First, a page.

To many people, allegations of driving while intoxicated (DWI) are less serious than other offenses. Unlike assault or homicide, drunk driving does not always have a measurable adverse impact on other people. Often, DWI charges are the result of traffic stops, not crashes, so the person accused hasn’t even caused provable harm to others.
Despite the way people perceive DWI charges, they are common and serious offenses in Texas. They can lead to jail time, fines and the loss of your license. In some cases, you could even find yourself facing felony charges. When will Texas charge you with a felony over drunk driving allegations?
When you have multiple prior offenses
When you already have two or more DWI convictions on your record from within the last ten years, the state will usually charge you with a felony for a third or subsequent DWI. The offense will be a third-degree felony, which carries between two and 10 years in state custody and as much as $10,000 in fines.
When you cause injury or a death
An impaired driver who causes a crash that injures or kills another person could face felony charges. Even if they have no prior history of drunk driving, causing injury or death to others will lead to more serious penalties than a DWI arrest resulting from a traffic stop or a DWI crash that only causes property damage.
When someone gets hurt seriously by a drunk driver, the driver could face intoxication assault charges, which is another third-degree felony. If a pedestrian, bicyclist, motorcyclist or person in another vehicle dies because of a drunk driving crash, the charges are even more serious. Intoxication manslaughter is a second-degree felony, which could mean between two and 20 years in prison and up to $10,000 in fines if you plead guilty or the courts convict you.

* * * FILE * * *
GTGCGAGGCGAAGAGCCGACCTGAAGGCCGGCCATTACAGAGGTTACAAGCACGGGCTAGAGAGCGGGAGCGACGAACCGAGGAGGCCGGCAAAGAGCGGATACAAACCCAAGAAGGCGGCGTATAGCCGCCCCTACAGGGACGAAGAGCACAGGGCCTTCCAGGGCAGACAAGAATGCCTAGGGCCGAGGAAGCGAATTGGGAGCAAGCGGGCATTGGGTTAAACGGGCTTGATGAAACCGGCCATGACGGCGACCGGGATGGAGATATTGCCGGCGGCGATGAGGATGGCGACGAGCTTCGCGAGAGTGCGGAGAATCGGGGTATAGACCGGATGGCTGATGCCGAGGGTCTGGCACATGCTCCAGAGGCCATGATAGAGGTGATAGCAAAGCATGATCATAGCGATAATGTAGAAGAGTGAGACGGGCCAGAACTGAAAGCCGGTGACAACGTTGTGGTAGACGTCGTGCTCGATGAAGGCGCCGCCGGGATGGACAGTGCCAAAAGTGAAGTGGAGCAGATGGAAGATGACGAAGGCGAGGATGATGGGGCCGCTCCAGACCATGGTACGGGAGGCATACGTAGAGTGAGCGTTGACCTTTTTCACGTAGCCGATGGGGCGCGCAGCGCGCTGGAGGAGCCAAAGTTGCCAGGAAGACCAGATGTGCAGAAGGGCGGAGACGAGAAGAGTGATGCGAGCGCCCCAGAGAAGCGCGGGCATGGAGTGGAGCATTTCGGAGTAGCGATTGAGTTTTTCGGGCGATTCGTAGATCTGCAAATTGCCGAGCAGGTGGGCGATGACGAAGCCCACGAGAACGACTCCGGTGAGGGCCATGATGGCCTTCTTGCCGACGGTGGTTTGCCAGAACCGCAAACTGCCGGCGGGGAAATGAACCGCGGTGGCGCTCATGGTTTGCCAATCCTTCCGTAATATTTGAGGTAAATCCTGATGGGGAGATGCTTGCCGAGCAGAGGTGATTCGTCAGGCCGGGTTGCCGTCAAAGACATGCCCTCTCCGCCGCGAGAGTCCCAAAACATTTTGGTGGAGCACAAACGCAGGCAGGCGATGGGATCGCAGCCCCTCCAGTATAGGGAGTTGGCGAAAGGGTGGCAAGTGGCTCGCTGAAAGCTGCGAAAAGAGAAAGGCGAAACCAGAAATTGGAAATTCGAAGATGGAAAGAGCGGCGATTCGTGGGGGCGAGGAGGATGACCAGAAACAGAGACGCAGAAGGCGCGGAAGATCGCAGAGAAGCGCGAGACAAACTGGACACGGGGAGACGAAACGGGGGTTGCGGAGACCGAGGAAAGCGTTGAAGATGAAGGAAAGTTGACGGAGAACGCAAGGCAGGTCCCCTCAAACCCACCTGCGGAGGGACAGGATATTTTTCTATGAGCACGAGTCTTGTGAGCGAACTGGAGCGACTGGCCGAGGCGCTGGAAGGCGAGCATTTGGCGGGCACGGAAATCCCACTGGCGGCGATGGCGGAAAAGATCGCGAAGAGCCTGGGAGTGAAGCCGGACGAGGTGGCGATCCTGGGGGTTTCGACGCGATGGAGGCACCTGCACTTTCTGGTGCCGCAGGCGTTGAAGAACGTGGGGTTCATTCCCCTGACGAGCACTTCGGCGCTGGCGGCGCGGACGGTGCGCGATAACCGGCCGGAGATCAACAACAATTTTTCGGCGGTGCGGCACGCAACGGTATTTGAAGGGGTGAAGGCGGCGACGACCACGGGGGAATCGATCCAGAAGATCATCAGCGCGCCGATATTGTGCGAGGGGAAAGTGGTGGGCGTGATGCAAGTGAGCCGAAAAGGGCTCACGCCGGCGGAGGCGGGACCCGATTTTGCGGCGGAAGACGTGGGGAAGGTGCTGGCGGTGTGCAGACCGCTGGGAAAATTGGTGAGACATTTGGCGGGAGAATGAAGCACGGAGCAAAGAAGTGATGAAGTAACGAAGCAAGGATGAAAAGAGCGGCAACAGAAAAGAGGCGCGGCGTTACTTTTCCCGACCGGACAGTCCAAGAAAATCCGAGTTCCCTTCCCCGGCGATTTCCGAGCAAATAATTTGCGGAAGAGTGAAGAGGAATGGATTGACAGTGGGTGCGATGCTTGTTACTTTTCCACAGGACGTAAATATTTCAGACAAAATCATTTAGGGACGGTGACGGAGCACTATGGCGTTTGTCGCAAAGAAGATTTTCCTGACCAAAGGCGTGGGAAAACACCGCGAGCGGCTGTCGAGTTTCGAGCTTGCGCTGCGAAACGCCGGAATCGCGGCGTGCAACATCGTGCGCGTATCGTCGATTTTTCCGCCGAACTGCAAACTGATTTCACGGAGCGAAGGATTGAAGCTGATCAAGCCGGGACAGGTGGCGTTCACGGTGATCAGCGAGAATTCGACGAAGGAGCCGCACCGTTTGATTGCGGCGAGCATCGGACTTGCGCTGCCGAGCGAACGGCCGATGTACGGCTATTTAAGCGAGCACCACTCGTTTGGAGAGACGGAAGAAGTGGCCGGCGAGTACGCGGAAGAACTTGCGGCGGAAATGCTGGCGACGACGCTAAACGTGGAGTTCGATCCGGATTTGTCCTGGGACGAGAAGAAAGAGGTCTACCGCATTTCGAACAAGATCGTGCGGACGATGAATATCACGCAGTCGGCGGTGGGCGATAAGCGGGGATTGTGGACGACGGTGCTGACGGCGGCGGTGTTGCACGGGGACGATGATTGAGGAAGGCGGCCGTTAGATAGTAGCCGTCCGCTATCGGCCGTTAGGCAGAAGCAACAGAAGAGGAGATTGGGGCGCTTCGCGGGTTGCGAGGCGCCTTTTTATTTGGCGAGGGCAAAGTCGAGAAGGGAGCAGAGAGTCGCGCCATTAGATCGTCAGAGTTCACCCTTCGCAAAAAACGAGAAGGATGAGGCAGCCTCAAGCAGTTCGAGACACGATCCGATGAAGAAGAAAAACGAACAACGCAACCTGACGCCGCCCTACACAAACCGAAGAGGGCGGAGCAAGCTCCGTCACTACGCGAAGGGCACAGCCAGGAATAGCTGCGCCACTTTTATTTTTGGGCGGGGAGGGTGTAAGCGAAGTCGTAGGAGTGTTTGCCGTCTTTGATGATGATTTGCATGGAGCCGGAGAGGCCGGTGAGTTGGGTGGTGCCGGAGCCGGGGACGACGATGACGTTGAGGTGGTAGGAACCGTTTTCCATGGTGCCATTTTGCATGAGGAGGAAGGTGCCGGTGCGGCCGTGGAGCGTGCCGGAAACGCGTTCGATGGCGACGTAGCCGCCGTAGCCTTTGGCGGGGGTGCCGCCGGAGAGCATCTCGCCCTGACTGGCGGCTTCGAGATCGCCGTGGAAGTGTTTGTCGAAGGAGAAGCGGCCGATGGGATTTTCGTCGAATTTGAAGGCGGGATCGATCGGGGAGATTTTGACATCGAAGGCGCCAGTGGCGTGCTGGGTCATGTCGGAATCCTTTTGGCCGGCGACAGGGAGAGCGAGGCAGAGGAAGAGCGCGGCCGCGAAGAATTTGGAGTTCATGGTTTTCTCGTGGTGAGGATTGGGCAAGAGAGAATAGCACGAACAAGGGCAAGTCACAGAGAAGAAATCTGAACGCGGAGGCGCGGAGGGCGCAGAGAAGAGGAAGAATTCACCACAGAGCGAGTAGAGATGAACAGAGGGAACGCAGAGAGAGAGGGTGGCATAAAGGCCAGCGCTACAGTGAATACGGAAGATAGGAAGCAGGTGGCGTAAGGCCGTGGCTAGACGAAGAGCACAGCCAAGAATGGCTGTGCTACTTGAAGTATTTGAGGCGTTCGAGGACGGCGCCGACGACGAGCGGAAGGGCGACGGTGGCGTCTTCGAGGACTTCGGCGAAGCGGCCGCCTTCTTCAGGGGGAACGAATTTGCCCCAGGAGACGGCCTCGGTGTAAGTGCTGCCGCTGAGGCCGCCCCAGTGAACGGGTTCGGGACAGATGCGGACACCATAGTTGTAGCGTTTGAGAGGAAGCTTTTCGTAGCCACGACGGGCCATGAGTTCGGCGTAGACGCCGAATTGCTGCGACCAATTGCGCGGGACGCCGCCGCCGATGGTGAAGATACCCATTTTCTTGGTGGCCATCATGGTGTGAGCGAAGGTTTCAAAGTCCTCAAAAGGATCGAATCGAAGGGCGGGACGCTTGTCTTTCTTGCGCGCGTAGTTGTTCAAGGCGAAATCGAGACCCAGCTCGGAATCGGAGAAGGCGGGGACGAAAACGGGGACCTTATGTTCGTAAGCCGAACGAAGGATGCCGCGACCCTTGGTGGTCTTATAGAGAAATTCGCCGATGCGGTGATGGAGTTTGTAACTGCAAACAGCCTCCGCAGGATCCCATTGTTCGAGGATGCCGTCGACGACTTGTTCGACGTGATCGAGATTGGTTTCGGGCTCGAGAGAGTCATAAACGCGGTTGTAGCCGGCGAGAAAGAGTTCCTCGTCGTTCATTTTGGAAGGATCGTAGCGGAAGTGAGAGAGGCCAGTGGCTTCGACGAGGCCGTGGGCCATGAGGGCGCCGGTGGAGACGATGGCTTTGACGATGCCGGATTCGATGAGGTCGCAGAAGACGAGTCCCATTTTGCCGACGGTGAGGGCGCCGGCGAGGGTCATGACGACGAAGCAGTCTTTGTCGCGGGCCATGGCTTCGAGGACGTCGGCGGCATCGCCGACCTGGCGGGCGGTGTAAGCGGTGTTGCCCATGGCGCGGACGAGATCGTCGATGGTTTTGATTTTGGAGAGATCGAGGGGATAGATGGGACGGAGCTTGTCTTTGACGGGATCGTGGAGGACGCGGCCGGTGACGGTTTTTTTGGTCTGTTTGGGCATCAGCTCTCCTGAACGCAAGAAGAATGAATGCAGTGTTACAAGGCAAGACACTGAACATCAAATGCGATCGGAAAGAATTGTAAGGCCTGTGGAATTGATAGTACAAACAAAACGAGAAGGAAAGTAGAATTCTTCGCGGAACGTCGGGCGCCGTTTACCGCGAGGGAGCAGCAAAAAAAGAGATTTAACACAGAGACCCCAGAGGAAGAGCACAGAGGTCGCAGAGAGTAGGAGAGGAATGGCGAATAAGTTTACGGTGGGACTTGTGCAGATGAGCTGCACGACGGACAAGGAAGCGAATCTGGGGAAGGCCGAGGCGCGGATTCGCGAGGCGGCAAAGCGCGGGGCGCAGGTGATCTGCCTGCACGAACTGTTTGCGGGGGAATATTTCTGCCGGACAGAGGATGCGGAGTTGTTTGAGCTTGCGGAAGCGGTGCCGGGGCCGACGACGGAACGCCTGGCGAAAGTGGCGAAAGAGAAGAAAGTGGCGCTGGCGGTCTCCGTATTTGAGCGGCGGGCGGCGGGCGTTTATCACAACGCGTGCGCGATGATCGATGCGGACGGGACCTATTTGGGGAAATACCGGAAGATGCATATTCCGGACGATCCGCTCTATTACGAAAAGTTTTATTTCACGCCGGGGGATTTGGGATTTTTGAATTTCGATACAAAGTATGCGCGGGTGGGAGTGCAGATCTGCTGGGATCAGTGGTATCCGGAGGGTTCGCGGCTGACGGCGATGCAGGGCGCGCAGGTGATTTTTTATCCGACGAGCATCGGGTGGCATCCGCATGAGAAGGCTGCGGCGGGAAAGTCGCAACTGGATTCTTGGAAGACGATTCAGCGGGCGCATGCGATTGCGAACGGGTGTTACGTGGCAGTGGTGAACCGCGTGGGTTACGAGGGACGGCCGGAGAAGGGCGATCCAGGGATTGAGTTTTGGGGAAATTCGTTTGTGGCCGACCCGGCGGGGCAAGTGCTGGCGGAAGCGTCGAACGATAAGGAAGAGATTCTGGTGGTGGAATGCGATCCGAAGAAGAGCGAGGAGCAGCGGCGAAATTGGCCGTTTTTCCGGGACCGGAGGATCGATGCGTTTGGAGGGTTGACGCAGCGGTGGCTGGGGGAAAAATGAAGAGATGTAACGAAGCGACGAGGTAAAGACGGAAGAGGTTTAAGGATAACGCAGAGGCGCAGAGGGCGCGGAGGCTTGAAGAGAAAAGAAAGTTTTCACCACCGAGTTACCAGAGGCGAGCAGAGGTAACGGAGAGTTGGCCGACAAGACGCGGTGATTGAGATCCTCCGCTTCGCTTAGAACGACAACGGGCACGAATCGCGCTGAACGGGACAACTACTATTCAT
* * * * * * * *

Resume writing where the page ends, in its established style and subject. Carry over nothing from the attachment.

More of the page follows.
When you have a child passenger
A DWI arrest that occurs when someone has a passenger under the age of 15 in the vehicle will result in a state jail felony charge. The penalties include between 180 days and two years in jail and fines.
Although it won’t result in a felony charge, a DWI charge involving allegations of a blood alcohol concentration over 0.15% could lead to enhanced sentencing. Learning about the rules that govern Texas DWI charges can help you make better decisions after an arrest.